BOSTON — Red Sox left-hander Chris Sale is receiving treatment for inflammation in his elbow that will shut him down for the rest of the regular season, another blow to the defending World Series champions whose postseason hopes appear all but dashed.

Orthopedist Dr. James Andrews gave Sale an injection of platelet-rich plasma on Monday and said he will be re-evaluated in six weeks.

Looking beyond this frustrating season, the treatment could be good news for the club, which feared Sale might need Tommy John surgery. That would likely have cost him the 2020 season.

Boston was off Monday and was 6½ games out of a wild card spot.

The 30-year-old Sale was coming off two solid starts in which he combined for 25 strikeouts — including the 2,000th of his career – and allowed only three runs in 14 2/3 innings.

Sale, a seven-time All-Star in his 10th season, was the fastest to reach 2,000 strikeouts in major league history.

Last season, Sale dealt with shoulder soreness after the All-Star break, limiting him to 29 innings.

He was also limited in the postseason, but closed out the World Series by striking out then-Los Angeles Dodgers infielder Manny Machado to clinch Boston’s fourth title in 15 seasons.

Sale signed a six-year, $160 million contract in March that includes $50 million in deferred money.

Sale never shied away from responsibility for his struggles this year. His velocity was down in April, and he took the loss in five of his first six starts.

“I’m struggling and I don’t know if I’ve really pitched like this in my life,” Sale said after a loss to Toronto on April 9. “It’s a tough spot to be in. But I’ve got guys up here fighting and I’ve got to keep fighting. There’s no giving up. If something’s not working, you got to go to something else.”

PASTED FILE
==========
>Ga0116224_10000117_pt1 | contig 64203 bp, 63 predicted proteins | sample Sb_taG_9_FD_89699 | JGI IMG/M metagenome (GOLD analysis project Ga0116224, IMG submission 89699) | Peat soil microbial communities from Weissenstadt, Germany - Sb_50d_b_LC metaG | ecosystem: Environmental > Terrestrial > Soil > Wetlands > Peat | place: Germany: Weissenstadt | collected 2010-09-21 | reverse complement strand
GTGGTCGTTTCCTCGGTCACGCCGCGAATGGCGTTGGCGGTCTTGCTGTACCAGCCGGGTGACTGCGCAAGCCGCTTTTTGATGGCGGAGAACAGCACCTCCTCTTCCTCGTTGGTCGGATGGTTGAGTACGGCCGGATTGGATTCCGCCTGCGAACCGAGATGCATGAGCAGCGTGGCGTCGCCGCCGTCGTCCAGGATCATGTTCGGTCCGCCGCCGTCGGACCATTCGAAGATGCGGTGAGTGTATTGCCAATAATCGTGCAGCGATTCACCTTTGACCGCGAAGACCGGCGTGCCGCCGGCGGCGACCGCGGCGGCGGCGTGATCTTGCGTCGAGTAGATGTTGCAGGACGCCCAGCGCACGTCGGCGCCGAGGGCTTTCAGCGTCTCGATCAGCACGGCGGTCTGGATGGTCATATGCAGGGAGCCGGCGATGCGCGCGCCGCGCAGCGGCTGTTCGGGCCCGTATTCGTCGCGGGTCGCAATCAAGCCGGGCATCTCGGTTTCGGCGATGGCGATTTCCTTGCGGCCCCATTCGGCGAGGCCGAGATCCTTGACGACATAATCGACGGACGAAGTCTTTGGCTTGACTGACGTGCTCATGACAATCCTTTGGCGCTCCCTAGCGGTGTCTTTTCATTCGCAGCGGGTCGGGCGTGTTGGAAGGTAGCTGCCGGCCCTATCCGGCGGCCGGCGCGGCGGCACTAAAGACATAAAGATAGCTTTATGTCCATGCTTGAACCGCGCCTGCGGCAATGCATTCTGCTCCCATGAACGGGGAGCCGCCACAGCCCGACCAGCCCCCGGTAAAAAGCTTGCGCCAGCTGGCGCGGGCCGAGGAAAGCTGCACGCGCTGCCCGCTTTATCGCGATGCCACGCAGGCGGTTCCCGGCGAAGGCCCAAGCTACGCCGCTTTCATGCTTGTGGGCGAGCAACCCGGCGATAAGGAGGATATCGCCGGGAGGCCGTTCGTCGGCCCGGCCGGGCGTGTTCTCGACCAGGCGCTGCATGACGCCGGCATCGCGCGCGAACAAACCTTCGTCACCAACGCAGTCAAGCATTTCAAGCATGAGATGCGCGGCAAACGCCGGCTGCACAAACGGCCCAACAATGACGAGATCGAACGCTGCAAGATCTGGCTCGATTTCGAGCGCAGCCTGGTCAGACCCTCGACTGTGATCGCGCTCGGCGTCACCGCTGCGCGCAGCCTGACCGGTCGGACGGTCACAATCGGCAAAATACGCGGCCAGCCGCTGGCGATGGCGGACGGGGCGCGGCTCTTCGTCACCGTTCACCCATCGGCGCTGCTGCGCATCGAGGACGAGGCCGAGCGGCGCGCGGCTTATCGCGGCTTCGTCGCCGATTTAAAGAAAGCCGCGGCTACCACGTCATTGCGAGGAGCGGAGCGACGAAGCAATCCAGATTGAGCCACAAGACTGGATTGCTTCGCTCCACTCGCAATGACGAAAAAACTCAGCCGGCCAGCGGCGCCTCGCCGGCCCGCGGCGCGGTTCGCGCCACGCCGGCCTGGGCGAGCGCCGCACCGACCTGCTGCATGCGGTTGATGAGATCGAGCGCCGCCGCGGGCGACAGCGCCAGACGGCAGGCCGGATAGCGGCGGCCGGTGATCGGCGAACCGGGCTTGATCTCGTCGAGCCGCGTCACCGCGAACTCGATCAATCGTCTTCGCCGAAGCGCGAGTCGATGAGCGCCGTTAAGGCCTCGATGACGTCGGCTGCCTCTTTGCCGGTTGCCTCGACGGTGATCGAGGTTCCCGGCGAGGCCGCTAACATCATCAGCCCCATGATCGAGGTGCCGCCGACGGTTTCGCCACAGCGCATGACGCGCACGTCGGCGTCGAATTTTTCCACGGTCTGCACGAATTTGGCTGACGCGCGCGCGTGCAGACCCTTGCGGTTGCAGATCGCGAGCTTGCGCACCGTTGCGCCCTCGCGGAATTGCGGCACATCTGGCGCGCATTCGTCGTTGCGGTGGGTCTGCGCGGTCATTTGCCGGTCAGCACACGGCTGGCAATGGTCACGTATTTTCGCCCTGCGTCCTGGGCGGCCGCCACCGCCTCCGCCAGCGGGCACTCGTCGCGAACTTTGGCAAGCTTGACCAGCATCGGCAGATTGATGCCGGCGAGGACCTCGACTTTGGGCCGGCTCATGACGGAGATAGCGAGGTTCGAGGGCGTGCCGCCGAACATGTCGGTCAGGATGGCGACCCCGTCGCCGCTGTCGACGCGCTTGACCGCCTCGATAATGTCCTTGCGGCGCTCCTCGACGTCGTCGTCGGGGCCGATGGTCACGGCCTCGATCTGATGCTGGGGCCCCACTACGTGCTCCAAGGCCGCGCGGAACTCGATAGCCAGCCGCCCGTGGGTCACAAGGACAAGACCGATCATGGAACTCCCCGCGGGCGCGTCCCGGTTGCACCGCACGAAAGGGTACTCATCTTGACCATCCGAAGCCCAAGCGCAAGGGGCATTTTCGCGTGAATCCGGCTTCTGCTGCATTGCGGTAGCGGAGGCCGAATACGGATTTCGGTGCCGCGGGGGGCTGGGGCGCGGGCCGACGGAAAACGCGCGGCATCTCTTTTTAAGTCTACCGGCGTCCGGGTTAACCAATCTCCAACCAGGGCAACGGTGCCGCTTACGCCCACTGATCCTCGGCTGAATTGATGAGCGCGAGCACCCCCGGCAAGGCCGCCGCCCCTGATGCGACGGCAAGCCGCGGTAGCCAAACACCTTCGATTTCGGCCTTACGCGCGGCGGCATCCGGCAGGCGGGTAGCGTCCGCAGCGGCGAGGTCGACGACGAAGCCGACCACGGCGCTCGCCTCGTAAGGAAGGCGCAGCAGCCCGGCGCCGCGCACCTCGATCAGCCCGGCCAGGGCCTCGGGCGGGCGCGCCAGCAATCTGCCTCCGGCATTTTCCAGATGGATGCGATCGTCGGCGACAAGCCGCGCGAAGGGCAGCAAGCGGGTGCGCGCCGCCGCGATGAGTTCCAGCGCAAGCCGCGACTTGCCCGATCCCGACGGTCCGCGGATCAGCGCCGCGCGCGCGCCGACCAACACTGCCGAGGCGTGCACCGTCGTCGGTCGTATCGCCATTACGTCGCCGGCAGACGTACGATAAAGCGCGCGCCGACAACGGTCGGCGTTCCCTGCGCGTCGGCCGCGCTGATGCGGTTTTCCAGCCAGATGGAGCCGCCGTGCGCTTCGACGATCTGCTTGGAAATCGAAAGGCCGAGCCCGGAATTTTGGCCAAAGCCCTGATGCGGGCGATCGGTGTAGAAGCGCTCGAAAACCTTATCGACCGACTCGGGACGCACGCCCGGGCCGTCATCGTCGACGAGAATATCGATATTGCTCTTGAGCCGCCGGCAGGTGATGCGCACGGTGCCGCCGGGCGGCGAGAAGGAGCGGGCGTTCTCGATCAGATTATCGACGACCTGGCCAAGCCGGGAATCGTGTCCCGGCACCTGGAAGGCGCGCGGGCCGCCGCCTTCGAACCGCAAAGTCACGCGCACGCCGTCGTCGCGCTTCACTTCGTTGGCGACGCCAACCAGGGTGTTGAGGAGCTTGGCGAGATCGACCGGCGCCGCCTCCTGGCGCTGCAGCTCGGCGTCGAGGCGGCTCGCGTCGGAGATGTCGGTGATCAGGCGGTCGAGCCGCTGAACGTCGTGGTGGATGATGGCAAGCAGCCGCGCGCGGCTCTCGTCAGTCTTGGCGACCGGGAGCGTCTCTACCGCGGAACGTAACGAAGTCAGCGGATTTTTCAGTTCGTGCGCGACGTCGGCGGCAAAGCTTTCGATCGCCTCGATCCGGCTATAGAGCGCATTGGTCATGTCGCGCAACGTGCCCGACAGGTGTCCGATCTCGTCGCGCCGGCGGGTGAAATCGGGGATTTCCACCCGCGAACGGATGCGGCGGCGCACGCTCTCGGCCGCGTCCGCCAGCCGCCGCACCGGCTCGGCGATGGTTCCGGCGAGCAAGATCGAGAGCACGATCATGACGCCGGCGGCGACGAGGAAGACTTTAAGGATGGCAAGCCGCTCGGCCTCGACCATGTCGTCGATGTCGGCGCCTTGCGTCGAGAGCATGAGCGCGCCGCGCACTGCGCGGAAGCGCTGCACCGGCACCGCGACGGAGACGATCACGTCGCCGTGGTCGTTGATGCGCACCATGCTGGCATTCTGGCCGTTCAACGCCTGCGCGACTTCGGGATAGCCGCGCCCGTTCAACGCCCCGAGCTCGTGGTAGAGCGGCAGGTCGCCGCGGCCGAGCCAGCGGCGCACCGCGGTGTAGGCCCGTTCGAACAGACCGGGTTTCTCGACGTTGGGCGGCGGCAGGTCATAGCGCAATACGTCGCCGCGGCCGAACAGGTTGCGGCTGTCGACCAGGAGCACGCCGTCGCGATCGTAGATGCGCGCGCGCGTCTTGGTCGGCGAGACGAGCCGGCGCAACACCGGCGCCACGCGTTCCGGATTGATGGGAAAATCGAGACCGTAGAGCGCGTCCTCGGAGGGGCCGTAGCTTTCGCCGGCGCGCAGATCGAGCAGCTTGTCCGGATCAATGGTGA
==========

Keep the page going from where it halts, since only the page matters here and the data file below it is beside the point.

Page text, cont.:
AL JACKSON, a tough left-hander who provided a rare glint of hope in the early days of the woebegone New York Mets, died at 83 in a nursing home at Port St. Lucie, Florida, after a long illness.

Jackson worked for the Mets for 50 years as a pitcher, major league coach, minor league pitching coordinator and front-office adviser.

Jackson pitched in the majors for 10 seasons, and none was more challenging than 1962, when the expansion Mets entered the majors and lost 120 games. “Little” Al Jackson, although he was 5-foot-10, had a record of 8-20 and 4.40 ERA. The next two years he went 13-17 and 11-16.

Jackson was traded to the St. Louis Cardinals in 1966 for Ken Boyer. He joined the majors with Pittsburgh in 1959 and for his career went 67-99 with a 3.98 ERA. He later was pitching coach for the Boston Red Sox and Baltimore Orioles.

NATIONALS: Pitcher Max Scherzer is expected to come off the injured list to start Thursday against Pittsburgh.

Scherzer, a three-time Cy Young Award winner, had a bullpen session Monday. A smiling Scherzer said “See you Thursday,” as he walked by a group of reporters.

Scherzer has been on the injured list for most of the past six weeks because of a strained muscle in his back. His lone start in that span was July 25, when he allowed three runs in five innings in a no-decision against Colorado.

Scherzer is 9-5 with a 2.41 ERA in 20 starts. His 12.7 strikeouts per nine innings leads the NL.

BRAVES: Atlanta claimed outfielder Billy Hamilton off waivers from Kansas City to bolster its injury-plagued roster.

Hamilton, 28, is a five-time Gold Glove finalist and switch hitter who gives Atlanta defensive options and speed off the bench. He played in 93 games for the Royals, hitting .211 with 18 stolen bases.

Hamilton spent six years with the Reds before signing with Kansas City as a free agent this season. He’s a career .242 hitter with 295 stolen bases, including four straight seasons with more than 50 steals in Cincinnati.

The Braves also announced that right-handed reliever Wes Parsons was claimed off waivers by Colorado. Atlanta designated him for assignment last week.

TWINS: Nelson Cruz was reinstated from the injured list after the minimum 10-day stay and will play through a ruptured tendon in his left wrist.

Cruz ruptured the tendon Aug. 8 and the Twins feared he would miss significant time. But the team later learned he could play with the injury, and he’s said he’s pain-free.

“We haven’t really had a hint of a discussion related to discomfort, related to anything associated with his wrist,” Manager Rocco Baldelli said. “He’s seemingly in great shape. He’s ready to play. He’s been adamant about that.”


Comments are not available on this story.